carving always presents the challenge of finding the image inside any given piece of wood without diminishing its existing natural character.
this carving “cedar owl”, is carved into a cross section of a cedar tree, using the natural shape of the trunk with its dramatic undulations, suggesting the shape of the wings and the tail.
locating the slice of wood at our friend Phil-the-Mill’s lumberyard outside Oxford, I was first much impressed by its natural beauty, and out of the dim archives of my memory vaults, I located a photographic image from one of my many owl books. once i tracked it down, it did indeed fit in to the piece.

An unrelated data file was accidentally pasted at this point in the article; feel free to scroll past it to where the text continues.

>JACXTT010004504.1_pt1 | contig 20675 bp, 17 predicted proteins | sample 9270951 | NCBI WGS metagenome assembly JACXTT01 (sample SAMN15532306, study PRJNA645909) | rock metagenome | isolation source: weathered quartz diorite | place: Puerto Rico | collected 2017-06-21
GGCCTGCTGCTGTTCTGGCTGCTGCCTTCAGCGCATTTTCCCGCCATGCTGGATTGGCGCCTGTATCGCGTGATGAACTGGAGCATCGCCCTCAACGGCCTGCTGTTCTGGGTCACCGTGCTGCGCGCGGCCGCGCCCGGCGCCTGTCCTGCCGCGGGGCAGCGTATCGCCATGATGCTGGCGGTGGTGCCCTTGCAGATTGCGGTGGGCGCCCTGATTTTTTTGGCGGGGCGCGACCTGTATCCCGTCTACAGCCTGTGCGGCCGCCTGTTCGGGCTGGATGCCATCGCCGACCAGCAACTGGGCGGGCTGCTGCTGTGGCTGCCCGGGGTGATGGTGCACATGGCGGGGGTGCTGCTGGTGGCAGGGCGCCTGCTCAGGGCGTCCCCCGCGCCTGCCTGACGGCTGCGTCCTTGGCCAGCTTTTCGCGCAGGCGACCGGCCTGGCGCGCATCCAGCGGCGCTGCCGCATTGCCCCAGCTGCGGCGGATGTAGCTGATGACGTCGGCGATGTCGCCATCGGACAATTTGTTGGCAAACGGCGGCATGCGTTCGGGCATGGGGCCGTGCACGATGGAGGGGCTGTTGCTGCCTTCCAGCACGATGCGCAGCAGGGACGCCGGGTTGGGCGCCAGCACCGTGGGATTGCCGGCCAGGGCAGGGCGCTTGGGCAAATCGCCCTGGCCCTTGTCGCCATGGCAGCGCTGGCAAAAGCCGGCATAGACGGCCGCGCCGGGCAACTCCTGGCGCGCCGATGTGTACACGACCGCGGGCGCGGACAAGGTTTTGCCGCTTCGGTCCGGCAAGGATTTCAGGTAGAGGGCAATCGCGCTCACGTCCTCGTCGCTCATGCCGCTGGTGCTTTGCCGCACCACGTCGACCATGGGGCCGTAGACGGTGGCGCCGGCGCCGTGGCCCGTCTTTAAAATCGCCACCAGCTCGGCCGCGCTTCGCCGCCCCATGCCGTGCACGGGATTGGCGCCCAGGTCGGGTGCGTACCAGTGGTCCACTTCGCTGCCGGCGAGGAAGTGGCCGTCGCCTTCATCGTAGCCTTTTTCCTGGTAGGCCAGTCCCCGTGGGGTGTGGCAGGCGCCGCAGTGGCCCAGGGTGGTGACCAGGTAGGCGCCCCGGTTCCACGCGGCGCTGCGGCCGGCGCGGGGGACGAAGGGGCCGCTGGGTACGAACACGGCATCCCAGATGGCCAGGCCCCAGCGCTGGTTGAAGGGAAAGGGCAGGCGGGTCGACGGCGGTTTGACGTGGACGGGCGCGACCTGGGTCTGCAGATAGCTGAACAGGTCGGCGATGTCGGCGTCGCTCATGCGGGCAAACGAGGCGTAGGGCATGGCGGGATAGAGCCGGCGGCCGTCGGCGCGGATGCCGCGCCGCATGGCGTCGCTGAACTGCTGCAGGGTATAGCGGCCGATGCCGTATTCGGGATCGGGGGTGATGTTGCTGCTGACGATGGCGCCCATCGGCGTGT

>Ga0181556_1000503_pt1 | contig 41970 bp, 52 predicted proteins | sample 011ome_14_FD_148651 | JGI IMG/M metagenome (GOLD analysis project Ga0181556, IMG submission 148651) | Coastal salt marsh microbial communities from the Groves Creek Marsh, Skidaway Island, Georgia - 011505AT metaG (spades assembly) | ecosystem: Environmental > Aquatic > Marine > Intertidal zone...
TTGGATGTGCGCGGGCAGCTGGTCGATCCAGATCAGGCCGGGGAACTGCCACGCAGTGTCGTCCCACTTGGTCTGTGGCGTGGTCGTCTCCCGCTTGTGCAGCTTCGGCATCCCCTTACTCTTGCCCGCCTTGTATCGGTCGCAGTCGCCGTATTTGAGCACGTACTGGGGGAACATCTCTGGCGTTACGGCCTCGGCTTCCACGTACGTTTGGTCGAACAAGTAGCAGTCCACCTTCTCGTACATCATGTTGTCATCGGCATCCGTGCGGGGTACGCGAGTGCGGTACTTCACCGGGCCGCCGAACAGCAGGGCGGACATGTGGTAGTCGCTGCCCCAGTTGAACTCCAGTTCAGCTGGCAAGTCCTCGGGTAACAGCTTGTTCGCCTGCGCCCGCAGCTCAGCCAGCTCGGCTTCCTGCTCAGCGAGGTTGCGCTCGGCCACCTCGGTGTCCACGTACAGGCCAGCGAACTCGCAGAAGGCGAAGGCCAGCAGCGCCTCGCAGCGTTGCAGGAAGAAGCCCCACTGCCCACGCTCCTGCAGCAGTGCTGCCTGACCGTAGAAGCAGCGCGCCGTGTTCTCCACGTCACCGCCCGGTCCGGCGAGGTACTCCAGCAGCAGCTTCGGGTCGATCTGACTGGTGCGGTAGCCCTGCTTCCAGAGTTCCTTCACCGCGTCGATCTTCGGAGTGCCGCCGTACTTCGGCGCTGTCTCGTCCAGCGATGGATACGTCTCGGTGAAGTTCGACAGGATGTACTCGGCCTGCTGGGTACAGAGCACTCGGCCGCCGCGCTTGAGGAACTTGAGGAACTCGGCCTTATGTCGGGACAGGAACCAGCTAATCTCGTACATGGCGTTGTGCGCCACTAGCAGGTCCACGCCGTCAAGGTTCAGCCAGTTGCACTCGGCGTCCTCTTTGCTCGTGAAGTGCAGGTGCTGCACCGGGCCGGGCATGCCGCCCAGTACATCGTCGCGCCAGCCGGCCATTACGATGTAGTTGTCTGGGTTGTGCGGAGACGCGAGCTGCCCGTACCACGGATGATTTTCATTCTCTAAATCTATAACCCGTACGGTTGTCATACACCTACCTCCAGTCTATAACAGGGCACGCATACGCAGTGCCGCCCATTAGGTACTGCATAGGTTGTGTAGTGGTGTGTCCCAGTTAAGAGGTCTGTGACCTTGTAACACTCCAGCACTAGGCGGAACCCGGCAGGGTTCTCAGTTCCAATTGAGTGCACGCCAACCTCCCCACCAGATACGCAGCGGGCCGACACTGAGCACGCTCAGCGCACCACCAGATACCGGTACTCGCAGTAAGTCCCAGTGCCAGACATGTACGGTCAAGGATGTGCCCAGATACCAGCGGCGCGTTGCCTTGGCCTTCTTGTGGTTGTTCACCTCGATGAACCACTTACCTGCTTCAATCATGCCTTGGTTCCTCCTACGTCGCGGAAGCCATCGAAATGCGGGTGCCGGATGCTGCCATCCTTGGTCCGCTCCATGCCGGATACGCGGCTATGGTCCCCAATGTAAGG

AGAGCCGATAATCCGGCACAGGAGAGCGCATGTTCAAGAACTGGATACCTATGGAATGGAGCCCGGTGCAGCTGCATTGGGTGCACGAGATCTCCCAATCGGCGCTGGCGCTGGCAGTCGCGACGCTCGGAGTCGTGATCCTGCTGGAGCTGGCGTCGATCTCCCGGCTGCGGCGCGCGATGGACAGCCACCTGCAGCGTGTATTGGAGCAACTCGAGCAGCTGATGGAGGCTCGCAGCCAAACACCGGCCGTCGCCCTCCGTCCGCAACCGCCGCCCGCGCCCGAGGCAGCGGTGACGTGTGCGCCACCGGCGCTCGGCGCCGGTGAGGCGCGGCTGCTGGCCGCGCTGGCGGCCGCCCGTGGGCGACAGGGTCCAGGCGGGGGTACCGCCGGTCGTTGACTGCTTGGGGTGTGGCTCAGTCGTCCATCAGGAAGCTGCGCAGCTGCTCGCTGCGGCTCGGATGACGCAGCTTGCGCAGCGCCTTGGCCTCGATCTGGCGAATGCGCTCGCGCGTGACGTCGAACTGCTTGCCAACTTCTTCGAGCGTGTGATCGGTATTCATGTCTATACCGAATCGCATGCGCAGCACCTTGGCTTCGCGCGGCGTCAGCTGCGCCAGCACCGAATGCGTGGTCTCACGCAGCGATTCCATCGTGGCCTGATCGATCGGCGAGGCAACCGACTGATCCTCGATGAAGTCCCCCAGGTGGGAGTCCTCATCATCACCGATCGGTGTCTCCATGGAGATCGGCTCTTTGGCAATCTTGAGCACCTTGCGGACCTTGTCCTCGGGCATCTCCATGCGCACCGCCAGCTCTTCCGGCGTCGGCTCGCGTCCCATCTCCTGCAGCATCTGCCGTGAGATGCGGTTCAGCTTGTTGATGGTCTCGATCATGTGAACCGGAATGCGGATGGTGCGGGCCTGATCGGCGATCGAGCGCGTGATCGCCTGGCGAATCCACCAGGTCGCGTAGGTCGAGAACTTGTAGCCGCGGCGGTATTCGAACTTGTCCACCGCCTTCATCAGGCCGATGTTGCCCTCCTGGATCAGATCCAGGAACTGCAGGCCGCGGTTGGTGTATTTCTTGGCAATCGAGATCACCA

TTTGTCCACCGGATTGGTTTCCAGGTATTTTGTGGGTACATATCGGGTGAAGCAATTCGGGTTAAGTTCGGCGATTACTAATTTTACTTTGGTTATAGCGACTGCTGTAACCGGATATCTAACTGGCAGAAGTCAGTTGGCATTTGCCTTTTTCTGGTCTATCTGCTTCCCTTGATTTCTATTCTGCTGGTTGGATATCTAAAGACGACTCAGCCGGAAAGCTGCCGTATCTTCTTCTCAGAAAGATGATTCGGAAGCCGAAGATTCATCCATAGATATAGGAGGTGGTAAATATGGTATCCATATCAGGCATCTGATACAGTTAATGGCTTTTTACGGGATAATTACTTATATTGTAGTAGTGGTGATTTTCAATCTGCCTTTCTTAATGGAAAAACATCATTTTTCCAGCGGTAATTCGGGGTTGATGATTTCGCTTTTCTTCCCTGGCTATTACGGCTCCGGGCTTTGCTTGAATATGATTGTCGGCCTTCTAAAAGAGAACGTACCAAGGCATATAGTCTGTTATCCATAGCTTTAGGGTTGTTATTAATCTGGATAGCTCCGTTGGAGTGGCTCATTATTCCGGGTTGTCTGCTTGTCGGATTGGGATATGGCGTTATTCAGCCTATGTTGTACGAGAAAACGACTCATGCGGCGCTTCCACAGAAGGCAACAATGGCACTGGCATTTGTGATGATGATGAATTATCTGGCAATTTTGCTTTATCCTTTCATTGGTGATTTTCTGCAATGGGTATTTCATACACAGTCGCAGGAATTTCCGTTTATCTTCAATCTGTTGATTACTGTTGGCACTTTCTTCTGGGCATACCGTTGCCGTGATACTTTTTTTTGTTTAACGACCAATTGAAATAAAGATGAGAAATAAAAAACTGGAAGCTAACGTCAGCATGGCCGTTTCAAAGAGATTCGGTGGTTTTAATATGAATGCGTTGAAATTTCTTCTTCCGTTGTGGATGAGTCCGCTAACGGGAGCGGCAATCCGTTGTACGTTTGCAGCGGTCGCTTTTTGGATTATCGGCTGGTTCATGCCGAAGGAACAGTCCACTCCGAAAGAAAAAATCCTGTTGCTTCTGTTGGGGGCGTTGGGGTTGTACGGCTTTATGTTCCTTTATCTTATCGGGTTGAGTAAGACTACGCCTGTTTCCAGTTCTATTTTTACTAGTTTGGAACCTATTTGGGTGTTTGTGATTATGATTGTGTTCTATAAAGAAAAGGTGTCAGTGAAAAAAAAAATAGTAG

I was happy to be able to present the image of the owl while retaining the the flow of the piece of wood and the beauty of the grain.
a hard-won skill is knowing when to leave it alone; the periphery required some very small touches; the centre image took a long time focused on very small, delicate cuts, and a lot of sanding.
once finished, the application of oil made the whole thing come alive.
a new aspect of this particular piece was enclosing it inside an oak frame lined in black fabric to give a strong contrast to the cedar. it requires a very specific overhead lighting to best bring out the bas-relief outlines and simultaneously show the image and show off the grain.